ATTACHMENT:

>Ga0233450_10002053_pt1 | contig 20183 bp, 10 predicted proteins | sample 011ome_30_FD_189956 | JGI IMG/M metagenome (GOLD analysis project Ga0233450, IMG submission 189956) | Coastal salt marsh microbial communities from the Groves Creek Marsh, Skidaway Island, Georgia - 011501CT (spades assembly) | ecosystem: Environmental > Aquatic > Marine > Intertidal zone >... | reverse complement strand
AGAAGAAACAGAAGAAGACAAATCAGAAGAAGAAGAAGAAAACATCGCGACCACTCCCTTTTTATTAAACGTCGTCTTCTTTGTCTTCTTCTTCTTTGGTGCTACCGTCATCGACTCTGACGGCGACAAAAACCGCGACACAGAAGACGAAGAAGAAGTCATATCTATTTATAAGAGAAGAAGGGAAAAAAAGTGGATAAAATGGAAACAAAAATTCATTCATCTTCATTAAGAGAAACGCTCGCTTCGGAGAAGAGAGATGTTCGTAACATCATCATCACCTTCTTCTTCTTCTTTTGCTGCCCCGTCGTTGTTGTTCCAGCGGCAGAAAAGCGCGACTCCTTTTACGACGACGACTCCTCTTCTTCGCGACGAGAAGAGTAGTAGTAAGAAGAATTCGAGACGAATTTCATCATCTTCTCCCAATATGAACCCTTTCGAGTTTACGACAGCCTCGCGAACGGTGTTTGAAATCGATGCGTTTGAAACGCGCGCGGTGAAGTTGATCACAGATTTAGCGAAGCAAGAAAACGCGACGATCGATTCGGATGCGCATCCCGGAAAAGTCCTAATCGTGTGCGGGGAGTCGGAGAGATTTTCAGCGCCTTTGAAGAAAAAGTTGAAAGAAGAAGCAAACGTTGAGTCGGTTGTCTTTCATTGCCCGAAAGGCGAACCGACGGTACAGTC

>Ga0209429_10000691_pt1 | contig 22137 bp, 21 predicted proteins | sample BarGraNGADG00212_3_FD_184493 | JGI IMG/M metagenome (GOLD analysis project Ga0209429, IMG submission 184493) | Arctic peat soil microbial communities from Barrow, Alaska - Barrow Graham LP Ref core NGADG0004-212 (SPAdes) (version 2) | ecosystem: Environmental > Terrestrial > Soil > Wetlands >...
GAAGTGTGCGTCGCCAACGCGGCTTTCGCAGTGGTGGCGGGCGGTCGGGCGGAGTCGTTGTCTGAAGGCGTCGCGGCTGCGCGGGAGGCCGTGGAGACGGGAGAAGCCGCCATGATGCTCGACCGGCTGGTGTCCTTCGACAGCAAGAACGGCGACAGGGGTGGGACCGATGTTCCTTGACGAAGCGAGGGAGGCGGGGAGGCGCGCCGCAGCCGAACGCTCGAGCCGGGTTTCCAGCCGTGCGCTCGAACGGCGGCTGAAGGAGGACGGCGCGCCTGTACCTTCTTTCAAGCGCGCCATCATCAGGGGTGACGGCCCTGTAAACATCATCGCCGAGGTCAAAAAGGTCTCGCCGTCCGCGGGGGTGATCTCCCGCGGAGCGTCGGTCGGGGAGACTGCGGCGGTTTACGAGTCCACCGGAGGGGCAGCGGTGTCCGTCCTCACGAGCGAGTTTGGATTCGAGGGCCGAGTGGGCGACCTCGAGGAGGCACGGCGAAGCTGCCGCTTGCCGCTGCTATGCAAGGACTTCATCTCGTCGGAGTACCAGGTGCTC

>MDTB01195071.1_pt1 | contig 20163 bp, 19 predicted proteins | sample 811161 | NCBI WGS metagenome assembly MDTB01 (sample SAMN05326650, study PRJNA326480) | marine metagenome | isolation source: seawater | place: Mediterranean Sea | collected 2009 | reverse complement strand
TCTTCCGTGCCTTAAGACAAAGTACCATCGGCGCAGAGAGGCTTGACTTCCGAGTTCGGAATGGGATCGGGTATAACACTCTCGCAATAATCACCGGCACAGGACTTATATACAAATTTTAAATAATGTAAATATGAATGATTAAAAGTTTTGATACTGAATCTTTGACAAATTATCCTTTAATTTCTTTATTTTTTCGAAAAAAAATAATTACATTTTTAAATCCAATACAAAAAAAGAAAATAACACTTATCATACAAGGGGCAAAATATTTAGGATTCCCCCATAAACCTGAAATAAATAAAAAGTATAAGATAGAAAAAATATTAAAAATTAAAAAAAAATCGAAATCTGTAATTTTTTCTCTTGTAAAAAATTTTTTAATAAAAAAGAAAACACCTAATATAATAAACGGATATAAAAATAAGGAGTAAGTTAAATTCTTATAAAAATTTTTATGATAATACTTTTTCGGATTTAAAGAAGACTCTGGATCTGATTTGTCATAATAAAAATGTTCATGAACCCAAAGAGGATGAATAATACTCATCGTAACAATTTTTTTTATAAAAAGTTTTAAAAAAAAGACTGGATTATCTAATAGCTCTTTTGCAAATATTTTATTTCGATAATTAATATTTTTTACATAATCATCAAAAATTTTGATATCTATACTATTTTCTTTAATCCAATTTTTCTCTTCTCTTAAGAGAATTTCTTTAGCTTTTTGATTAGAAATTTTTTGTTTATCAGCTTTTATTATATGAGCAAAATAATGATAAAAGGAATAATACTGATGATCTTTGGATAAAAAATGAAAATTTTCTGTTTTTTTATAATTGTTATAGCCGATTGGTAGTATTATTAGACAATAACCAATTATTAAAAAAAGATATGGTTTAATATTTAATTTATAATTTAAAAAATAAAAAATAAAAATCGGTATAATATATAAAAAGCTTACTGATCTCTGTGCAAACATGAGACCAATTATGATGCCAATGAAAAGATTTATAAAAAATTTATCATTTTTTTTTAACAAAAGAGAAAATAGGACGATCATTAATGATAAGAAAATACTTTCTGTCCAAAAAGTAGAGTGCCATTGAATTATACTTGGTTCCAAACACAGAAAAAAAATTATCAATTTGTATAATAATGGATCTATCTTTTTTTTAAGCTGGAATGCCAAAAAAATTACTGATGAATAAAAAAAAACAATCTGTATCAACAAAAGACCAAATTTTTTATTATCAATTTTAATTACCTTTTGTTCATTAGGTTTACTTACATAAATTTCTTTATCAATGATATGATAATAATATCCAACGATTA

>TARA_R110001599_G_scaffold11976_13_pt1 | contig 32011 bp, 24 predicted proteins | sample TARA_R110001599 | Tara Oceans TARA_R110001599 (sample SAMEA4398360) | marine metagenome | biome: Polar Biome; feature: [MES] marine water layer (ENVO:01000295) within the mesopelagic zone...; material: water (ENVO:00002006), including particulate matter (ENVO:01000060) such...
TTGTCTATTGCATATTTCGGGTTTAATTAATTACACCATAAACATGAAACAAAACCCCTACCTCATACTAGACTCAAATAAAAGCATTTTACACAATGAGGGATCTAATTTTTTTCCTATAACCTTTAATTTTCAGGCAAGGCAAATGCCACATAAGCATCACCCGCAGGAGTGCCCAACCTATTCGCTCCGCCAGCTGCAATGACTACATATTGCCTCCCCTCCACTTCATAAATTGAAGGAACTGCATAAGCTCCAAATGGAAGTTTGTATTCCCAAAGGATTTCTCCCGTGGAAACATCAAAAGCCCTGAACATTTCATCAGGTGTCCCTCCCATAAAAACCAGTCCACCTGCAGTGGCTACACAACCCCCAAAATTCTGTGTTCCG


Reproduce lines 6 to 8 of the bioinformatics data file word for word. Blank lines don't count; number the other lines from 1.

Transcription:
TCTTCCGTGCCTTAAGACAAAGTACCATCGGCGCAGAGAGGCTTGACTTCCGAGTTCGGAATGGGATCGGGTATAACACTCTCGCAATAATCACCGGCACAGGACTTATATACAAATTTTAAATAATGTAAATATGAATGATTAAAAGTTTTGATACTGAATCTTTGACAAATTATCCTTTAATTTCTTTATTTTTTCGAAAAAAAATAATTACATTTTTAAATCCAATACAAAAAAAGAAAATAACACTTATCATACAAGGGGCAAAATATTTAGGATTCCCCCATAAACCTGAAATAAATAAAAAGTATAAGATAGAAAAAATATTAAAAATTAAAAAAAAATCGAAATCTGTAATTTTTTCTCTTGTAAAAAATTTTTTAATAAAAAAGAAAACACCTAATATAATAAACGGATATAAAAATAAGGAGTAAGTTAAATTCTTATAAAAATTTTTATGATAATACTTTTTCGGATTTAAAGAAGACTCTGGATCTGATTTGTCATAATAAAAATGTTCATGAACCCAAAGAGGATGAATAATACTCATCGTAACAATTTTTTTTATAAAAAGTTTTAAAAAAAAGACTGGATTATCTAATAGCTCTTTTGCAAATATTTTATTTCGATAATTAATATTTTTTACATAATCATCAAAAATTTTGATATCTATACTATTTTCTTTAATCCAATTTTTCTCTTCTCTTAAGAGAATTTCTTTAGCTTTTTGATTAGAAATTTTTTGTTTATCAGCTTTTATTATATGAGCAAAATAATGATAAAAGGAATAATACTGATGATCTTTGGATAAAAAATGAAAATTTTCTGTTTTTTTATAATTGTTATAGCCGATTGGTAGTATTATTAGACAATAACCAATTATTAAAAAAAGATATGGTTTAATATTTAATTTATAATTTAAAAAATAAAAAATAAAAATCGGTATAATATATAAAAAGCTTACTGATCTCTGTGCAAACATGAGACCAATTATGATGCCAATGAAAAGATTTATAAAAAATTTATCATTTTTTTTTAACAAAAGAGAAAATAGGACGATCATTAATGATAAGAAAATACTTTCTGTCCAAAAAGTAGAGTGCCATTGAATTATACTTGGTTCCAAACACAGAAAAAAAATTATCAATTTGTATAATAATGGATCTATCTTTTTTTTAAGCTGGAATGCCAAAAAAATTACTGATGAATAAAAAAAAACAATCTGTATCAACAAAAGACCAAATTTTTTATTATCAATTTTAATTACCTTTTGTTCATTAGGTTTACTTACATAAATTTCTTTATCAATGATATGATAATAATATCCAACGATTA

>TARA_R110001599_G_scaffold11976_13_pt1 | contig 32011 bp, 24 predicted proteins | sample TARA_R110001599 | Tara Oceans TARA_R110001599 (sample SAMEA4398360) | marine metagenome | biome: Polar Biome; feature: [MES] marine water layer (ENVO:01000295) within the mesopelagic zone...; material: water (ENVO:00002006), including particulate matter (ENVO:01000060) such...
TTGTCTATTGCATATTTCGGGTTTAATTAATTACACCATAAACATGAAACAAAACCCCTACCTCATACTAGACTCAAATAAAAGCATTTTACACAATGAGGGATCTAATTTTTTTCCTATAACCTTTAATTTTCAGGCAAGGCAAATGCCACATAAGCATCACCCGCAGGAGTGCCCAACCTATTCGCTCCGCCAGCTGCAATGACTACATATTGCCTCCCCTCCACTTCATAAATTGAAGGAACTGCATAAGCTCCAAATGGAAGTTTGTATTCCCAAAGGATTTCTCCCGTGGAAACATCAAAAGCCCTGAACATTTCATCAGGTGTCCCTCCCATAAAAACCAGTCCACCTGCAGTGGCTACACAACCCCCAAAATTCTGTGTTCCG